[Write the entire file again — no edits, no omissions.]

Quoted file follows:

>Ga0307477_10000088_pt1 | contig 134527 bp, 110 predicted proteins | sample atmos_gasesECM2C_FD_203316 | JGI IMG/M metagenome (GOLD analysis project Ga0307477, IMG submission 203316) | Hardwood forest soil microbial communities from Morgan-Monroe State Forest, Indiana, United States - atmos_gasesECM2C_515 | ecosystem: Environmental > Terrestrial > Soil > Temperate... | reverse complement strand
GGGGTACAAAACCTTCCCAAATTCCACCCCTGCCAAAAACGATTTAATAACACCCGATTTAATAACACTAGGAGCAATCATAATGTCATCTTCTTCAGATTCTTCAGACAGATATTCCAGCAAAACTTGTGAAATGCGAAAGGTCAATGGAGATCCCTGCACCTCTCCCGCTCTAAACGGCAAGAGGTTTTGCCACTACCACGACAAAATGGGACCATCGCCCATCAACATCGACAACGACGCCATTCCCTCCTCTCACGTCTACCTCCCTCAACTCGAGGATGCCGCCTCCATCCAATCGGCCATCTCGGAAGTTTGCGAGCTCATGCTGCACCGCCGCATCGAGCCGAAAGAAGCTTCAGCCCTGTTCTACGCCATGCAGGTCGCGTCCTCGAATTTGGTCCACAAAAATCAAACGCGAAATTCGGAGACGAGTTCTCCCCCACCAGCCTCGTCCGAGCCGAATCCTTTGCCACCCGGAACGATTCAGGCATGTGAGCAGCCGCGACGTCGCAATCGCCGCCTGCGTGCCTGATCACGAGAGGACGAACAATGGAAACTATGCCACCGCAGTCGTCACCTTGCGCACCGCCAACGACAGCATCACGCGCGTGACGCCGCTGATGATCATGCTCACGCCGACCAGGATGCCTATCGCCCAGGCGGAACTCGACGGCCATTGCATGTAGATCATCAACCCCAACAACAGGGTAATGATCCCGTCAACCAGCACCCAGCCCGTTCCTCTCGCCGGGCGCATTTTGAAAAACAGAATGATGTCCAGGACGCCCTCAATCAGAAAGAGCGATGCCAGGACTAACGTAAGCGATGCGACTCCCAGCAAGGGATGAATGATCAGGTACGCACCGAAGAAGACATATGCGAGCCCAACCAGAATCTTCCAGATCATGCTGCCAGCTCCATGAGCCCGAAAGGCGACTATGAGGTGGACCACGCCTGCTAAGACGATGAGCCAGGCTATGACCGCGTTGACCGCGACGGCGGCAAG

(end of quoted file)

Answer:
>Ga0307477_10000088_pt1 | contig 134527 bp, 110 predicted proteins | sample atmos_gasesECM2C_FD_203316 | JGI IMG/M metagenome (GOLD analysis project Ga0307477, IMG submission 203316) | Hardwood forest soil microbial communities from Morgan-Monroe State Forest, Indiana, United States - atmos_gasesECM2C_515 | ecosystem: Environmental > Terrestrial > Soil > Temperate... | reverse complement strand
GGGGTACAAAACCTTCCCAAATTCCACCCCTGCCAAAAACGATTTAATAACACCCGATTTAATAACACTAGGAGCAATCATAATGTCATCTTCTTCAGATTCTTCAGACAGATATTCCAGCAAAACTTGTGAAATGCGAAAGGTCAATGGAGATCCCTGCACCTCTCCCGCTCTAAACGGCAAGAGGTTTTGCCACTACCACGACAAAATGGGACCATCGCCCATCAACATCGACAACGACGCCATTCCCTCCTCTCACGTCTACCTCCCTCAACTCGAGGATGCCGCCTCCATCCAATCGGCCATCTCGGAAGTTTGCGAGCTCATGCTGCACCGCCGCATCGAGCCGAAAGAAGCTTCAGCCCTGTTCTACGCCATGCAGGTCGCGTCCTCGAATTTGGTCCACAAAAATCAAACGCGAAATTCGGAGACGAGTTCTCCCCCACCAGCCTCGTCCGAGCCGAATCCTTTGCCACCCGGAACGATTCAGGCATGTGAGCAGCCGCGACGTCGCAATCGCCGCCTGCGTGCCTGATCACGAGAGGACGAACAATGGAAACTATGCCACCGCAGTCGTCACCTTGCGCACCGCCAACGACAGCATCACGCGCGTGACGCCGCTGATGATCATGCTCACGCCGACCAGGATGCCTATCGCCCAGGCGGAACTCGACGGCCATTGCATGTAGATCATCAACCCCAACAACAGGGTAATGATCCCGTCAACCAGCACCCAGCCCGTTCCTCTCGCCGGGCGCATTTTGAAAAACAGAATGATGTCCAGGACGCCCTCAATCAGAAAGAGCGATGCCAGGACTAACGTAAGCGATGCGACTCCCAGCAAGGGATGAATGATCAGGTACGCACCGAAGAAGACATATGCGAGCCCAACCAGAATCTTCCAGATCATGCTGCCAGCTCCATGAGCCCGAAAGGCGACTATGAGGTGGACCACGCCTGCTAAGACGATGAGCCAGGCTATGACCGCGTTGACCGCGACGGCGGCAAG